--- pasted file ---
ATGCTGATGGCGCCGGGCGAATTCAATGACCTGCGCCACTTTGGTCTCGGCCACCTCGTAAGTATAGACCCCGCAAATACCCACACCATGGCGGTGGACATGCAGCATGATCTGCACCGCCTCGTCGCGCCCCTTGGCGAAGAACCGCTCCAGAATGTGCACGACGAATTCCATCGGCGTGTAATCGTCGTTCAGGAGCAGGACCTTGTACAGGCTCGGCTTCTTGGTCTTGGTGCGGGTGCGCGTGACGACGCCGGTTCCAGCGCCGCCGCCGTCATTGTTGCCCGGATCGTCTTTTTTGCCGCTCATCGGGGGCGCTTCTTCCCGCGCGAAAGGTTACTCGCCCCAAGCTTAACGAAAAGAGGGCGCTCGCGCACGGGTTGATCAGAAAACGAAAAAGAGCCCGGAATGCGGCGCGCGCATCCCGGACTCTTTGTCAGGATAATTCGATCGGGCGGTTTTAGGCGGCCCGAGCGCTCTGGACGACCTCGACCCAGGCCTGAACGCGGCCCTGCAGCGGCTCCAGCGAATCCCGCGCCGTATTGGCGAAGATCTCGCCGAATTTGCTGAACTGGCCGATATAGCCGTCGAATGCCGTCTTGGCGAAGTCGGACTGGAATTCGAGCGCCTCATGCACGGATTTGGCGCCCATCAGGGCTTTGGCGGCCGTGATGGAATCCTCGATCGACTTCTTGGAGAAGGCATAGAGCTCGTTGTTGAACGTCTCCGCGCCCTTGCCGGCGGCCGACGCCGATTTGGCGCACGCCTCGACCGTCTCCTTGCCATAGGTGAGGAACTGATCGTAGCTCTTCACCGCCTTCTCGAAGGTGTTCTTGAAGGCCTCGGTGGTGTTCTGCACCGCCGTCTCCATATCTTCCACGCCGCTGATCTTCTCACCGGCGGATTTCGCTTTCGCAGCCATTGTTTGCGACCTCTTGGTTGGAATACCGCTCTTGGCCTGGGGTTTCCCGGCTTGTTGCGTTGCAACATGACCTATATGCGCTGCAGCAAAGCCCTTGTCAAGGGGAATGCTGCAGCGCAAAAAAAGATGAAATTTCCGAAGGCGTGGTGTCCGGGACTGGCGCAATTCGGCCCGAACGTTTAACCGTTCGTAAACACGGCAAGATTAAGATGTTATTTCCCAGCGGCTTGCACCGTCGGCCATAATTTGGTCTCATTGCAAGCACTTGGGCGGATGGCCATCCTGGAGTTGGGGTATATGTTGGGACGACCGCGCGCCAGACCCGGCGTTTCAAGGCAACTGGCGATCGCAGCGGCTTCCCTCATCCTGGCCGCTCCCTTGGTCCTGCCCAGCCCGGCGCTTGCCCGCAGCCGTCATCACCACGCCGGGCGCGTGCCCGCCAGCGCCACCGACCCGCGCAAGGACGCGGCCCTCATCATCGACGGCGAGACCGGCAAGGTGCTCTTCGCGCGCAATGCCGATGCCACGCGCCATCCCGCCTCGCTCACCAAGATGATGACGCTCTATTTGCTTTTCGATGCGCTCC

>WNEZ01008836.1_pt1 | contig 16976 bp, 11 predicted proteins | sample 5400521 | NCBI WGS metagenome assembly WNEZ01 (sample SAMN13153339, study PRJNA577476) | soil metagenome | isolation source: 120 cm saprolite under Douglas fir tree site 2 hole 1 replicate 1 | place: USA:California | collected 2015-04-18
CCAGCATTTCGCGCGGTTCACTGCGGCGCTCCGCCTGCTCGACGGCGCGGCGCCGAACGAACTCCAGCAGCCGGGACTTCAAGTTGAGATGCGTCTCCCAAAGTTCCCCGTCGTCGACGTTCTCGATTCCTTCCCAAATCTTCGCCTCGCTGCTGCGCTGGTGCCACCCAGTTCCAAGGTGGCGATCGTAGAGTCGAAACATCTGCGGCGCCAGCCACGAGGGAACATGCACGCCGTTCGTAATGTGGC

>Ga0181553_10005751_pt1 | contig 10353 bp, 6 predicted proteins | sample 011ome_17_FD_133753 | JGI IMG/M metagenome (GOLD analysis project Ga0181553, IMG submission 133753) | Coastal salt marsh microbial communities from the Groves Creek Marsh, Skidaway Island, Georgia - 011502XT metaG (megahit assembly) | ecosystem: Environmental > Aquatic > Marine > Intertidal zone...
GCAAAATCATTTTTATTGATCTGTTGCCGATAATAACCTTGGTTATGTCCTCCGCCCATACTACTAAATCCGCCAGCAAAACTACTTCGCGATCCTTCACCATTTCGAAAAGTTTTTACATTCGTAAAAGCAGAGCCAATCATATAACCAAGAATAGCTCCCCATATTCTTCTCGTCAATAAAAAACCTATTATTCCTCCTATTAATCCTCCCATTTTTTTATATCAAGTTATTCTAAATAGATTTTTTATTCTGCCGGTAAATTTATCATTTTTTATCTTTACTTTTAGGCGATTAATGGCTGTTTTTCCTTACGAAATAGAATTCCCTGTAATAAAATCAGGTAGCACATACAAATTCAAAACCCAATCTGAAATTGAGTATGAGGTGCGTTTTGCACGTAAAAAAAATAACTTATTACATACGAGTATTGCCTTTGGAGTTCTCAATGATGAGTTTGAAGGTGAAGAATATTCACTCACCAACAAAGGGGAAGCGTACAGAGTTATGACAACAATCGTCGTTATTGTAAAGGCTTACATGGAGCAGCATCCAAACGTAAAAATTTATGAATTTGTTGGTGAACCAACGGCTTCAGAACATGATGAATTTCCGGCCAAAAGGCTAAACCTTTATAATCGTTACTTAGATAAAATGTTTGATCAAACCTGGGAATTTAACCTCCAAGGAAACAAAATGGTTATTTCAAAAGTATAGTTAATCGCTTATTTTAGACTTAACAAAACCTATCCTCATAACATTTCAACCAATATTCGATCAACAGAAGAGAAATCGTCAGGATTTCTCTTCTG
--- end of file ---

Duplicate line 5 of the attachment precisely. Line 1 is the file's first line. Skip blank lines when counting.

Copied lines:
GCAAAATCATTTTTATTGATCTGTTGCCGATAATAACCTTGGTTATGTCCTCCGCCCATACTACTAAATCCGCCAGCAAAACTACTTCGCGATCCTTCACCATTTCGAAAAGTTTTTACATTCGTAAAAGCAGAGCCAATCATATAACCAAGAATAGCTCCCCATATTCTTCTCGTCAATAAAAAACCTATTATTCCTCCTATTAATCCTCCCATTTTTTTATATCAAGTTATTCTAAATAGATTTTTTATTCTGCCGGTAAATTTATCATTTTTTATCTTTACTTTTAGGCGATTAATGGCTGTTTTTCCTTACGAAATAGAATTCCCTGTAATAAAATCAGGTAGCACATACAAATTCAAAACCCAATCTGAAATTGAGTATGAGGTGCGTTTTGCACGTAAAAAAAATAACTTATTACATACGAGTATTGCCTTTGGAGTTCTCAATGATGAGTTTGAAGGTGAAGAATATTCACTCACCAACAAAGGGGAAGCGTACAGAGTTATGACAACAATCGTCGTTATTGTAAAGGCTTACATGGAGCAGCATCCAAACGTAAAAATTTATGAATTTGTTGGTGAACCAACGGCTTCAGAACATGATGAATTTCCGGCCAAAAGGCTAAACCTTTATAATCGTTACTTAGATAAAATGTTTGATCAAACCTGGGAATTTAACCTCCAAGGAAACAAAATGGTTATTTCAAAAGTATAGTTAATCGCTTATTTTAGACTTAACAAAACCTATCCTCATAACATTTCAACCAATATTCGATCAACAGAAGAGAAATCGTCAGGATTTCTCTTCTG